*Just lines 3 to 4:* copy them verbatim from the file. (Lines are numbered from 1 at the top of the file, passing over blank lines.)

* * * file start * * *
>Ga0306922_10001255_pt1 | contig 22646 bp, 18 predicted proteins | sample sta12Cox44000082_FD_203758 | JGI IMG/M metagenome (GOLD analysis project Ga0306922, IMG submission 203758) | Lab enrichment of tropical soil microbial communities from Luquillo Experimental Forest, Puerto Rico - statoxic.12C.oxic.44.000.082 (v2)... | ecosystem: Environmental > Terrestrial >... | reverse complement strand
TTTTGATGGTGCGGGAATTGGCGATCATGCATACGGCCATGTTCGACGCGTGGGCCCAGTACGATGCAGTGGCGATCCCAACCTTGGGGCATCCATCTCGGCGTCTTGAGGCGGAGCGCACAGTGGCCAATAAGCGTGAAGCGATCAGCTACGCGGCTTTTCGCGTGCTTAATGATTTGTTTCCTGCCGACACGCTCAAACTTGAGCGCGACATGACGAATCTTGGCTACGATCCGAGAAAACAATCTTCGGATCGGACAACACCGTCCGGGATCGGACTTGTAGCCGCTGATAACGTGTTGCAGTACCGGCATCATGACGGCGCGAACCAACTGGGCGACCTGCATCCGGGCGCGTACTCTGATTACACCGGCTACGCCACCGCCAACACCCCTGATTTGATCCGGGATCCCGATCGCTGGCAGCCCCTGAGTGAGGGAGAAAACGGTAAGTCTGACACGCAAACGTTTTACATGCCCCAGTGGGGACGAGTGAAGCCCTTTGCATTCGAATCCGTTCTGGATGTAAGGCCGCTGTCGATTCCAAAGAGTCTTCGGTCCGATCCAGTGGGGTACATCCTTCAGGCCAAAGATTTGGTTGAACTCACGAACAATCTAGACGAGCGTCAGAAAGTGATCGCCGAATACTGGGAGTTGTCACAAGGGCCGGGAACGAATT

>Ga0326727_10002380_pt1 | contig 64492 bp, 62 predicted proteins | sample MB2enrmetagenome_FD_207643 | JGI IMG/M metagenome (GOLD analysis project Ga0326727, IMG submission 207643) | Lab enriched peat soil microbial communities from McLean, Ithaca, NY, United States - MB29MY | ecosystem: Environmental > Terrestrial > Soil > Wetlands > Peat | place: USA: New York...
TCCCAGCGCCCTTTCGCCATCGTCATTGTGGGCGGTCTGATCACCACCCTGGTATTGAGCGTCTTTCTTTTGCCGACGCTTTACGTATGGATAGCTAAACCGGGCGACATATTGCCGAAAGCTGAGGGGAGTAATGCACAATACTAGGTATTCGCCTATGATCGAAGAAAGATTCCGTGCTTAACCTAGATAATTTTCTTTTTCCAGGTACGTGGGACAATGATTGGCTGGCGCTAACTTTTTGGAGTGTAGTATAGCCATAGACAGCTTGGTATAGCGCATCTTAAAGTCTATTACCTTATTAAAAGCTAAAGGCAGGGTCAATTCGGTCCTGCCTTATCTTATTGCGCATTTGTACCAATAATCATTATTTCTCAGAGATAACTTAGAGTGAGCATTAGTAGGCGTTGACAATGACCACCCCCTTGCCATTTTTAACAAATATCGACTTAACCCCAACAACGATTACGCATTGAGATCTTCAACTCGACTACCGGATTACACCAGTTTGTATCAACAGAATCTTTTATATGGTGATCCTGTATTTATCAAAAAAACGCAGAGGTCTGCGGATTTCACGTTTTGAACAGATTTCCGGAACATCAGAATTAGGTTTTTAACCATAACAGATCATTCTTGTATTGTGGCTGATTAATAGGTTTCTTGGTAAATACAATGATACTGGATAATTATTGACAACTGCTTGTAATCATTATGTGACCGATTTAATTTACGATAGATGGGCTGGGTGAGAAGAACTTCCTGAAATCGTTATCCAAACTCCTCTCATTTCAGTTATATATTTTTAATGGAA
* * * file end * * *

>Ga0326727_10002380_pt1 | contig 64492 bp, 62 predicted proteins | sample MB2enrmetagenome_FD_207643 | JGI IMG/M metagenome (GOLD analysis project Ga0326727, IMG submission 207643) | Lab enriched peat soil microbial communities from McLean, Ithaca, NY, United States - MB29MY | ecosystem: Environmental > Terrestrial > Soil > Wetlands > Peat | place: USA: New York...
TCCCAGCGCCCTTTCGCCATCGTCATTGTGGGCGGTCTGATCACCACCCTGGTATTGAGCGTCTTTCTTTTGCCGACGCTTTACGTATGGATAGCTAAACCGGGCGACATATTGCCGAAAGCTGAGGGGAGTAATGCACAATACTAGGTATTCGCCTATGATCGAAGAAAGATTCCGTGCTTAACCTAGATAATTTTCTTTTTCCAGGTACGTGGGACAATGATTGGCTGGCGCTAACTTTTTGGAGTGTAGTATAGCCATAGACAGCTTGGTATAGCGCATCTTAAAGTCTATTACCTTATTAAAAGCTAAAGGCAGGGTCAATTCGGTCCTGCCTTATCTTATTGCGCATTTGTACCAATAATCATTATTTCTCAGAGATAACTTAGAGTGAGCATTAGTAGGCGTTGACAATGACCACCCCCTTGCCATTTTTAACAAATATCGACTTAACCCCAACAACGATTACGCATTGAGATCTTCAACTCGACTACCGGATTACACCAGTTTGTATCAACAGAATCTTTTATATGGTGATCCTGTATTTATCAAAAAAACGCAGAGGTCTGCGGATTTCACGTTTTGAACAGATTTCCGGAACATCAGAATTAGGTTTTTAACCATAACAGATCATTCTTGTATTGTGGCTGATTAATAGGTTTCTTGGTAAATACAATGATACTGGATAATTATTGACAACTGCTTGTAATCATTATGTGACCGATTTAATTTACGATAGATGGGCTGGGTGAGAAGAACTTCCTGAAATCGTTATCCAAACTCCTCTCATTTCAGTTATATATTTTTAATGGAA